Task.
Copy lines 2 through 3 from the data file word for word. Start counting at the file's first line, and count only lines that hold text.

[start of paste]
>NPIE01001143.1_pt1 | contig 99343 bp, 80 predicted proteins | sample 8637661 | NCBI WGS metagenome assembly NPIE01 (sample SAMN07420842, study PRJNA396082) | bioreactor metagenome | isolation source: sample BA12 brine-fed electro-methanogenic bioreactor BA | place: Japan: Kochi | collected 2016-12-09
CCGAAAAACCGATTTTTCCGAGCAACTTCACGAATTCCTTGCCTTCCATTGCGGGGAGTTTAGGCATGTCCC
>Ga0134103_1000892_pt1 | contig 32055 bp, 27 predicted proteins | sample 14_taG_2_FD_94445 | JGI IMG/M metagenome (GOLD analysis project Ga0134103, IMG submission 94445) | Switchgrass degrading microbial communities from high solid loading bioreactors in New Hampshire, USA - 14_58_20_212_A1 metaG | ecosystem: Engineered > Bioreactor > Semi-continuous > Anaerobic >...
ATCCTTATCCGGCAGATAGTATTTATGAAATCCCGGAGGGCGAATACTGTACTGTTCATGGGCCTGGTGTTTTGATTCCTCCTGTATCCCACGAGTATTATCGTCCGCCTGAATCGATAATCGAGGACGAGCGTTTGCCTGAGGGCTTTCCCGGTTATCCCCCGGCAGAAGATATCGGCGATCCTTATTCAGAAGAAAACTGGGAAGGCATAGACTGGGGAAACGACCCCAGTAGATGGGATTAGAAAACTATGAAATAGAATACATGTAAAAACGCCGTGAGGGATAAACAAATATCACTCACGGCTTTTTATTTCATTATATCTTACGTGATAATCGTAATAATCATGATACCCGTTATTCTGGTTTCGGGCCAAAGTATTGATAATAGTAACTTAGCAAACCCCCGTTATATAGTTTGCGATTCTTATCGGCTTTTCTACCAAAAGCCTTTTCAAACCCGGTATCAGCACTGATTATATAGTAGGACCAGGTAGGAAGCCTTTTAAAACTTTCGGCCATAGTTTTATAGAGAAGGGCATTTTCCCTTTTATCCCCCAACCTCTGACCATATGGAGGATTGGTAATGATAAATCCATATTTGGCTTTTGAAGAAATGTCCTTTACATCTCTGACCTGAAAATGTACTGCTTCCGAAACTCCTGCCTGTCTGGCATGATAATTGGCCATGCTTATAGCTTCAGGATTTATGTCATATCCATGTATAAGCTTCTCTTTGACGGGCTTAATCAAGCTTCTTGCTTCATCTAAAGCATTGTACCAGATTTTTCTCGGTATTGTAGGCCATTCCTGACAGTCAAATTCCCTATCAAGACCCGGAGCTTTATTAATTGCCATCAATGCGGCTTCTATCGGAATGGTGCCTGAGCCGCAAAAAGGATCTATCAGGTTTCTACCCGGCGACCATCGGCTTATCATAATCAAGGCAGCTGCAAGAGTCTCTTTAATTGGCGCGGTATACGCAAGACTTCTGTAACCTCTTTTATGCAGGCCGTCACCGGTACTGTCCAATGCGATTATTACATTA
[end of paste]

CCGAAAAACCGATTTTTCCGAGCAACTTCACGAATTCCTTGCCTTCCATTGCGGGGAGTTTAGGCATGTCCC
>Ga0134103_1000892_pt1 | contig 32055 bp, 27 predicted proteins | sample 14_taG_2_FD_94445 | JGI IMG/M metagenome (GOLD analysis project Ga0134103, IMG submission 94445) | Switchgrass degrading microbial communities from high solid loading bioreactors in New Hampshire, USA - 14_58_20_212_A1 metaG | ecosystem: Engineered > Bioreactor > Semi-continuous > Anaerobic >...